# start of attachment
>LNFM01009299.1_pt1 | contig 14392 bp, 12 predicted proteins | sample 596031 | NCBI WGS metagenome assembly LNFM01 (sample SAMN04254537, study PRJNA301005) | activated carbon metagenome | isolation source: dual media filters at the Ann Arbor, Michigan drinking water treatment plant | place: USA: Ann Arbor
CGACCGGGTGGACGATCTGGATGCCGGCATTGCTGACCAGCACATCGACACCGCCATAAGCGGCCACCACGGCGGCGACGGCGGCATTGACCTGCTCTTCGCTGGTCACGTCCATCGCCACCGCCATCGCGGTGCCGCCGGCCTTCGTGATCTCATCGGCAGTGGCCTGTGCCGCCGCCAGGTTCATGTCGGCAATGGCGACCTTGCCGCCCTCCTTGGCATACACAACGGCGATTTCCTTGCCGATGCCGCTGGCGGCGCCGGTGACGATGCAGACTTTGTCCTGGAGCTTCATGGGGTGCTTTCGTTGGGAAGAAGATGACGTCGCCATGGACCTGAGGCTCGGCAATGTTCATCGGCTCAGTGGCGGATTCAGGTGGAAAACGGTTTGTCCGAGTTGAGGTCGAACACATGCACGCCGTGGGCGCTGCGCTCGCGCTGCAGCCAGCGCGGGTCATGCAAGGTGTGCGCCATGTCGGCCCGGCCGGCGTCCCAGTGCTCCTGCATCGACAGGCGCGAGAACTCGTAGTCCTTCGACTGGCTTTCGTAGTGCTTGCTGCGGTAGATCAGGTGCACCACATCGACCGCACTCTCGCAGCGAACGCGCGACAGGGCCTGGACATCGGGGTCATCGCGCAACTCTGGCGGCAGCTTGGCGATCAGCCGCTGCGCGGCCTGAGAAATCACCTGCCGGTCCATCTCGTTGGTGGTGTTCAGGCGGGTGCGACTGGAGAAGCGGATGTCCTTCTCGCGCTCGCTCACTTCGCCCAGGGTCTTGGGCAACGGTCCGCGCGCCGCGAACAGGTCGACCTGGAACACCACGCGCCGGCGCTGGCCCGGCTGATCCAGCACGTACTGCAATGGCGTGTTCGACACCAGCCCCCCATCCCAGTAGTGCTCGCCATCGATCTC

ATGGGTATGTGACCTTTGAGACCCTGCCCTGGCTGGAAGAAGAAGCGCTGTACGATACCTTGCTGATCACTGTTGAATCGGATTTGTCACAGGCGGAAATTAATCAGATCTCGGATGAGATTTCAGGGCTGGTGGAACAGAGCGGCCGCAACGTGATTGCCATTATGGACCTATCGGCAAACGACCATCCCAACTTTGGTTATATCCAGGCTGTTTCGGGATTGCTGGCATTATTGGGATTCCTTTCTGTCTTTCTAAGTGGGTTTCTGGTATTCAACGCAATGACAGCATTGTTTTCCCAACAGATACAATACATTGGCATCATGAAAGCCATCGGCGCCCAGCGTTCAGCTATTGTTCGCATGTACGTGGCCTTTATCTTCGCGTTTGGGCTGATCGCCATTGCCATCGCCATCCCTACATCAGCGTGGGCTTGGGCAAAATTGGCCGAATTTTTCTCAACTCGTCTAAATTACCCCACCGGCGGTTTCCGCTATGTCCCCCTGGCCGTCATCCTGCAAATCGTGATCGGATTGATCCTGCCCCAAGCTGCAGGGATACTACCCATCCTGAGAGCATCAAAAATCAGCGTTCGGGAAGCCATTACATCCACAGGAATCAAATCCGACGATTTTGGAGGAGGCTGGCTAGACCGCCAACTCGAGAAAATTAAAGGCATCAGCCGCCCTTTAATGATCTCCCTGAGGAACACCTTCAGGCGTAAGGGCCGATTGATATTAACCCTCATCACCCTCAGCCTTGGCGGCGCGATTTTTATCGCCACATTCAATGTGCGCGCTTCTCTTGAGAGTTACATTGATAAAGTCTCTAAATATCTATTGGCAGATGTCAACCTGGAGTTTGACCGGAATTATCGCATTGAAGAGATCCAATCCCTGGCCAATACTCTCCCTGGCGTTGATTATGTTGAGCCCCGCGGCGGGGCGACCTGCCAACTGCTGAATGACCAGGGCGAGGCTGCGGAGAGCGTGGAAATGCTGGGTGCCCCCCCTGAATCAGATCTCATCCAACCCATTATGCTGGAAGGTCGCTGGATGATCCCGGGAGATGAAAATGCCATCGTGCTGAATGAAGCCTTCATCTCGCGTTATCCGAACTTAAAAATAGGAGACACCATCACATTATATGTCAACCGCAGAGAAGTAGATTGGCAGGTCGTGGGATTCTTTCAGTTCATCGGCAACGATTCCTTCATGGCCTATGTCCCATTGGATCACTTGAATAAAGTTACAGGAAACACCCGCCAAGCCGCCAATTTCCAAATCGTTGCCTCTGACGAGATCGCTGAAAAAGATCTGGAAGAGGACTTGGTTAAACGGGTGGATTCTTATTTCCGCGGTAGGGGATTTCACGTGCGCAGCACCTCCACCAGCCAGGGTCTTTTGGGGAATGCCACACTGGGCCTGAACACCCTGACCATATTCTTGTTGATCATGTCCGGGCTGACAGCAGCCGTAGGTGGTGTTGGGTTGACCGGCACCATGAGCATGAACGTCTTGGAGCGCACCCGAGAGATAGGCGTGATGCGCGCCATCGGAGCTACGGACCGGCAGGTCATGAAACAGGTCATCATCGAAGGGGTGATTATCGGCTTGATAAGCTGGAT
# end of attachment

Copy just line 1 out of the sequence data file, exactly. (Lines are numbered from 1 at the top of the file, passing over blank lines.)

>LNFM01009299.1_pt1 | contig 14392 bp, 12 predicted proteins | sample 596031 | NCBI WGS metagenome assembly LNFM01 (sample SAMN04254537, study PRJNA301005) | activated carbon metagenome | isolation source: dual media filters at the Ann Arbor, Michigan drinking water treatment plant | place: USA: Ann Arbor